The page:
Original Mustang skid-steer loader unearthed
Mustang Manufacturing found one of the original 25 skid-steer loaders it produced when an Aberdeen, South Dakota, dealer called seeking parts for the 40-year-old machine.
Joe Gross of J. Gross Equipment wanted to repair the drive belt on the 1965 skid-steer loader for a farming customer. After production of the initial units, Mustang redesigned the machine, reengineering the drive system and eliminating this particular drive belt.
Developed long before the term “skid steer” became well known, the company marketed the Owatonna Mustang Series 1000 model as a “self-propelled four-wheel-drive unit.” It still had the original paint, decals, seat and tires and had clocked only 339.6 hours in its lifetime. The pins, bushings and other wear points are in like-new condition.
“The machine came back looking nice,” says Steve Louks, Mustang product specialist. “We’ve seen machines that are a year old that look worse than this one.”
The company spent three months having it repainted and installing new tires. The unit is on display at the Owatonna Village of Yesteryear in Steele County, Minnesota.
– Christina Jesson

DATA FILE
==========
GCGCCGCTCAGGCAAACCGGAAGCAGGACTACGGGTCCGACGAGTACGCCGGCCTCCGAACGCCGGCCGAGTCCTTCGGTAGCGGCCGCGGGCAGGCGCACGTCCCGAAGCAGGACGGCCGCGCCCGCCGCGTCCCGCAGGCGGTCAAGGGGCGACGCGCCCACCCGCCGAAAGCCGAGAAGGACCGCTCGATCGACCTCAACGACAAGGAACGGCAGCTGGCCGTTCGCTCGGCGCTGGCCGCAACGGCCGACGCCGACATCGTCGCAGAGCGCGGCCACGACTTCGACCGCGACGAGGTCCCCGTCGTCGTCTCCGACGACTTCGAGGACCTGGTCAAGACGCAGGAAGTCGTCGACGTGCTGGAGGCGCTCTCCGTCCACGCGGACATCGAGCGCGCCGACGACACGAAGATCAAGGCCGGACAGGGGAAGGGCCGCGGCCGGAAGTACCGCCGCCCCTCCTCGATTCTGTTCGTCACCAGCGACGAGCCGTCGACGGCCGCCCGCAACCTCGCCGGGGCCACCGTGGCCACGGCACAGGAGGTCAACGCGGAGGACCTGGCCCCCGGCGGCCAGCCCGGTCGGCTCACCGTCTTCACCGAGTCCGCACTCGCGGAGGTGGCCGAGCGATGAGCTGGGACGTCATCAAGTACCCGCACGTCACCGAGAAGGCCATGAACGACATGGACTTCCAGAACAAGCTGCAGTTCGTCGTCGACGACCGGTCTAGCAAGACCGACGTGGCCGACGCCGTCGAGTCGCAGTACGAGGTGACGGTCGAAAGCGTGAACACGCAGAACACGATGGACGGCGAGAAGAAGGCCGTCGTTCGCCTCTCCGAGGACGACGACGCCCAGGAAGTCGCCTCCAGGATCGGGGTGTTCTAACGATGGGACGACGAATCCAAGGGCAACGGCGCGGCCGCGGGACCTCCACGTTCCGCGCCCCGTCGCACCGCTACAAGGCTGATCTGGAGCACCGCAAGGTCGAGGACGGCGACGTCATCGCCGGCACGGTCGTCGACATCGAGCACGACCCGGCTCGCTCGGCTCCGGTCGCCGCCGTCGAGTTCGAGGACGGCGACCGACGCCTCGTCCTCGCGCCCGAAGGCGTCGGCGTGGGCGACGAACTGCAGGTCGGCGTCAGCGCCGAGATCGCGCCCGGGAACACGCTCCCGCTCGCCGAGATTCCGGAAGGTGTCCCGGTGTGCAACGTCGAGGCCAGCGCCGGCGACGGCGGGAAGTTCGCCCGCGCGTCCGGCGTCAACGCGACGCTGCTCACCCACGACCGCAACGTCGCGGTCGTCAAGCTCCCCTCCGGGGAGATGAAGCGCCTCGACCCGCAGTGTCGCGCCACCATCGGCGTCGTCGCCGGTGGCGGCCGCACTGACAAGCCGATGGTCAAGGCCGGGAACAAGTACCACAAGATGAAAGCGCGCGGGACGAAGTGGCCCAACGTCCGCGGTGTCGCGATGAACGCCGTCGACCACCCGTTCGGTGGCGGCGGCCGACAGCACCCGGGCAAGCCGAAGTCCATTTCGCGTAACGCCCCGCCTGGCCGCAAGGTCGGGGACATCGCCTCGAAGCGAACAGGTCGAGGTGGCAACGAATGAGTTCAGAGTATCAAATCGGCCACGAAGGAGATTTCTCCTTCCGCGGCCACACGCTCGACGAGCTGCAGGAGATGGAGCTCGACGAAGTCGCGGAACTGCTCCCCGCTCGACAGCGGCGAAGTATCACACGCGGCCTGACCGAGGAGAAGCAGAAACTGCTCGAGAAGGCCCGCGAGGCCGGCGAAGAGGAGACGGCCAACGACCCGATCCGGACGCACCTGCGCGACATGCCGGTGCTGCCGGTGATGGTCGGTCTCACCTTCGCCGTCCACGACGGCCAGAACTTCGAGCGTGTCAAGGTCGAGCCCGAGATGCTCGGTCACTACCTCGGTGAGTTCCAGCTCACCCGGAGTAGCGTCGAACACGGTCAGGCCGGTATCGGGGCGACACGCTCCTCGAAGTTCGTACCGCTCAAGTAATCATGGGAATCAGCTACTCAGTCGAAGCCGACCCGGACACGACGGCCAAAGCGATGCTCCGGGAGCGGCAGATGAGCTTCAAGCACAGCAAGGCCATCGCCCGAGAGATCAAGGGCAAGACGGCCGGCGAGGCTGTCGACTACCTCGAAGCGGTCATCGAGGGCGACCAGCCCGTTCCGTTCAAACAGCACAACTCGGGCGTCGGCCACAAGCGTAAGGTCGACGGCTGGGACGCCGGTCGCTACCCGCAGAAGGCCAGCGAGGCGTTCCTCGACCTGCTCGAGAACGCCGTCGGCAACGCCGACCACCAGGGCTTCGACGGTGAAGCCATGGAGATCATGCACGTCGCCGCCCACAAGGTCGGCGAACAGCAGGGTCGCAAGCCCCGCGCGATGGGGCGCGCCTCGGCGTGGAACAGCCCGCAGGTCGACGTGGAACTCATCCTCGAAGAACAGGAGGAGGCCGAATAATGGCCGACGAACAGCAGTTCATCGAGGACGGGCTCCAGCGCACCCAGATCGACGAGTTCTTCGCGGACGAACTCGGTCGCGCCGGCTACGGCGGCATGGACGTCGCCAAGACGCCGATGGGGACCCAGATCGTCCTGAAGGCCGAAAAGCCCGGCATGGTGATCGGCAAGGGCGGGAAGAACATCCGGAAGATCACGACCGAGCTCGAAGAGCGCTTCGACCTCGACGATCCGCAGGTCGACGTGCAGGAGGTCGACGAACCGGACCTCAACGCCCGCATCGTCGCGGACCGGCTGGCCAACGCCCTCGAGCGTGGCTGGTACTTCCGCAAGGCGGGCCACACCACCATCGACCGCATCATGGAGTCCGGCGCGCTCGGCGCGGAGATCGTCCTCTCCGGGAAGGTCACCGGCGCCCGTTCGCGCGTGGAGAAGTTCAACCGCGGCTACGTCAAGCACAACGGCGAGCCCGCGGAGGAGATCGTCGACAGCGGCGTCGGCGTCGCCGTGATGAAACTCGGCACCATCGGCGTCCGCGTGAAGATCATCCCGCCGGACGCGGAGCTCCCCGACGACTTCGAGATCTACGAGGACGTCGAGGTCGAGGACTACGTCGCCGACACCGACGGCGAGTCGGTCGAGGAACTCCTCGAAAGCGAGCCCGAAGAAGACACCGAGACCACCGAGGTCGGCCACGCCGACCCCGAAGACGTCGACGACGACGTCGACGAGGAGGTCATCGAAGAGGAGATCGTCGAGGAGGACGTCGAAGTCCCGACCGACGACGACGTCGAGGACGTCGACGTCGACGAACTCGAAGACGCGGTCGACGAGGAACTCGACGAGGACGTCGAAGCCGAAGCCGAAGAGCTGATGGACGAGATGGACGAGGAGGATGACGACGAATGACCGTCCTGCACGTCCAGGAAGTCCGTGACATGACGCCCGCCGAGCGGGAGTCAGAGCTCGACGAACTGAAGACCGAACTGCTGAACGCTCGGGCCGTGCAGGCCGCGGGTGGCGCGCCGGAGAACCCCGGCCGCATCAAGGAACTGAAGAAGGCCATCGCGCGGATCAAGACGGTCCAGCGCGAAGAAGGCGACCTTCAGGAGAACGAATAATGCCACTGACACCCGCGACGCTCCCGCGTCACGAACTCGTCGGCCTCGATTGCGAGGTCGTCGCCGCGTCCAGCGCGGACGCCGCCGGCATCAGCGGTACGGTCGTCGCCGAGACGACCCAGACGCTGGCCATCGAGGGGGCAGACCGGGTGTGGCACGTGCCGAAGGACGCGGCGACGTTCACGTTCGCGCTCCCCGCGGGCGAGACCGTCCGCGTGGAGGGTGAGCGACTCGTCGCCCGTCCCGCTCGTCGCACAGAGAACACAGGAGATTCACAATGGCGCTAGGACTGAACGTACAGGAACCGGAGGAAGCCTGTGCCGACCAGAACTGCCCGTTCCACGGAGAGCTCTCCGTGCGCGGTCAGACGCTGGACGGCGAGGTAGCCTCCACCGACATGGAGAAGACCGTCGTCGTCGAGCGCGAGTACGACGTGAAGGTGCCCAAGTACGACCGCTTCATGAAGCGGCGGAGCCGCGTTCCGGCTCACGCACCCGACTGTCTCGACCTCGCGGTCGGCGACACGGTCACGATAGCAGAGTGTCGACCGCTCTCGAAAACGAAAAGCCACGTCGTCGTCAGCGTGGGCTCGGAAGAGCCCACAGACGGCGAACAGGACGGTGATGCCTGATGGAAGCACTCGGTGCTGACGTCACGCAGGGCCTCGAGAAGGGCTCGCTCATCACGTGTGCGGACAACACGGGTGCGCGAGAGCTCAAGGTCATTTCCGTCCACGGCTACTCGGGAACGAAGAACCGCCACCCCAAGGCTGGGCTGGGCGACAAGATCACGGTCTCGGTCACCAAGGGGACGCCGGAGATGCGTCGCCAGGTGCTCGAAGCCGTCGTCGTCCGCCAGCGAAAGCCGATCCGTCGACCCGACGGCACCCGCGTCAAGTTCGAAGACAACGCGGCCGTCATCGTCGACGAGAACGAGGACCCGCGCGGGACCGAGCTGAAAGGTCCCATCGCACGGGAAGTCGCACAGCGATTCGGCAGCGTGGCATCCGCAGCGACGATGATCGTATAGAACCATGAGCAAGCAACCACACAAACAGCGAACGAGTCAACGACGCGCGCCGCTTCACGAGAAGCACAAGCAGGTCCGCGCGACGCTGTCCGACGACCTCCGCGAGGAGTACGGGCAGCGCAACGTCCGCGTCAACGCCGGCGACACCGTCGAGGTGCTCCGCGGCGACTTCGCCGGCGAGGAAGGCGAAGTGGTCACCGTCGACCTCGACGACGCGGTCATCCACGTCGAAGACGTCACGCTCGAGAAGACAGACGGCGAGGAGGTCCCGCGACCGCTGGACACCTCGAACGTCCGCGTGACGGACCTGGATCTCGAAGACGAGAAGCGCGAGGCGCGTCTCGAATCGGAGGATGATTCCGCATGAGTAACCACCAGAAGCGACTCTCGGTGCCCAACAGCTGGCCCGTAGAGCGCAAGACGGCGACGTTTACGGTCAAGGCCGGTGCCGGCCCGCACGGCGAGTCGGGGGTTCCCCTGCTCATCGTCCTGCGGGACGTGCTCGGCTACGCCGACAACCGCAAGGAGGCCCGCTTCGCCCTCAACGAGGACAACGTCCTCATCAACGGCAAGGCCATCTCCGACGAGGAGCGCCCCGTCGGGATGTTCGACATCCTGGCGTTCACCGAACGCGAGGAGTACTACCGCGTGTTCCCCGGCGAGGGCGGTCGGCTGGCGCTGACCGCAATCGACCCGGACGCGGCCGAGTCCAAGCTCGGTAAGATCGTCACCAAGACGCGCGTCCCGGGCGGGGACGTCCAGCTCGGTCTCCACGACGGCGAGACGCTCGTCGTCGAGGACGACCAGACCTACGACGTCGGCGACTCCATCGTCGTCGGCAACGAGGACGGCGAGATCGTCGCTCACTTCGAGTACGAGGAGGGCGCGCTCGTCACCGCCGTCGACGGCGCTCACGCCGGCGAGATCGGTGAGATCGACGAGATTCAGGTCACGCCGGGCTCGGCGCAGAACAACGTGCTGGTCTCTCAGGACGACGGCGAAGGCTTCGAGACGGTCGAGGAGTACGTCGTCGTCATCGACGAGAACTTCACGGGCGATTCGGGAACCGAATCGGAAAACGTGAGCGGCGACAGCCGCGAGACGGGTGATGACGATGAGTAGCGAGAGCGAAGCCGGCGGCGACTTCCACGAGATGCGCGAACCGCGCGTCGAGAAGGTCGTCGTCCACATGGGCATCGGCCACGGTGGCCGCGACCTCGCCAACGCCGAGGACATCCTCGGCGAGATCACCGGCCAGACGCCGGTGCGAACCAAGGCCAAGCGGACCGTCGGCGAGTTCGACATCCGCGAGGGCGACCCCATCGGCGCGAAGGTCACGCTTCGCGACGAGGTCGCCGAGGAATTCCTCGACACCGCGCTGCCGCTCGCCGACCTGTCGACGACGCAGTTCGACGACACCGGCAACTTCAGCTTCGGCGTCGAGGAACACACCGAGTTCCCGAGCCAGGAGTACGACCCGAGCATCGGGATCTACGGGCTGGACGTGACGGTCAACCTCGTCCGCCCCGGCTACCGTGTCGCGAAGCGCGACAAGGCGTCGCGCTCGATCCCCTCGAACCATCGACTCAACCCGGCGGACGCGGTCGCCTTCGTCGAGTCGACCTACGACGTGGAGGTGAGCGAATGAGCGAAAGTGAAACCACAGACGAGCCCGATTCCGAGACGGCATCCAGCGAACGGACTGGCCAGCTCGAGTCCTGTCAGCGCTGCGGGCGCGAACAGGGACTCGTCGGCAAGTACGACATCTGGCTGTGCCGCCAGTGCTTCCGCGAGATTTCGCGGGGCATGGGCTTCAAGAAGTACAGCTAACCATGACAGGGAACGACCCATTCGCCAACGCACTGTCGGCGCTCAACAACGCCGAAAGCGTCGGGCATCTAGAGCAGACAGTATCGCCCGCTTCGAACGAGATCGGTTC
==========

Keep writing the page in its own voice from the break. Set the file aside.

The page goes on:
Manitowoc Crane Group unveiled a new lifting technology September 21, although they had planned it for next year. According to company officials, industry whispers precipitated the early debut of the Grove GTK1100, which includes a telescopic luffing boom that will have a maximum lift height of more than 459 feet. “We weren’t ready to release the concept,” says Tom Cioni, director of worldwide marketing communications, MCG. But others in the industry were talking about it.”
Although the specifications for the GTK100 have not been released, Cioni says the crane is unique not only because of its reach capabilities but also for its small size. “It can reach very high, but it has a narrow footprint,” says Cioni. “It’s also lightweight.”
MCG plans to release specifications on the GTK1100 in early 2007, with initial deliveries later in the year.
– Amy Materson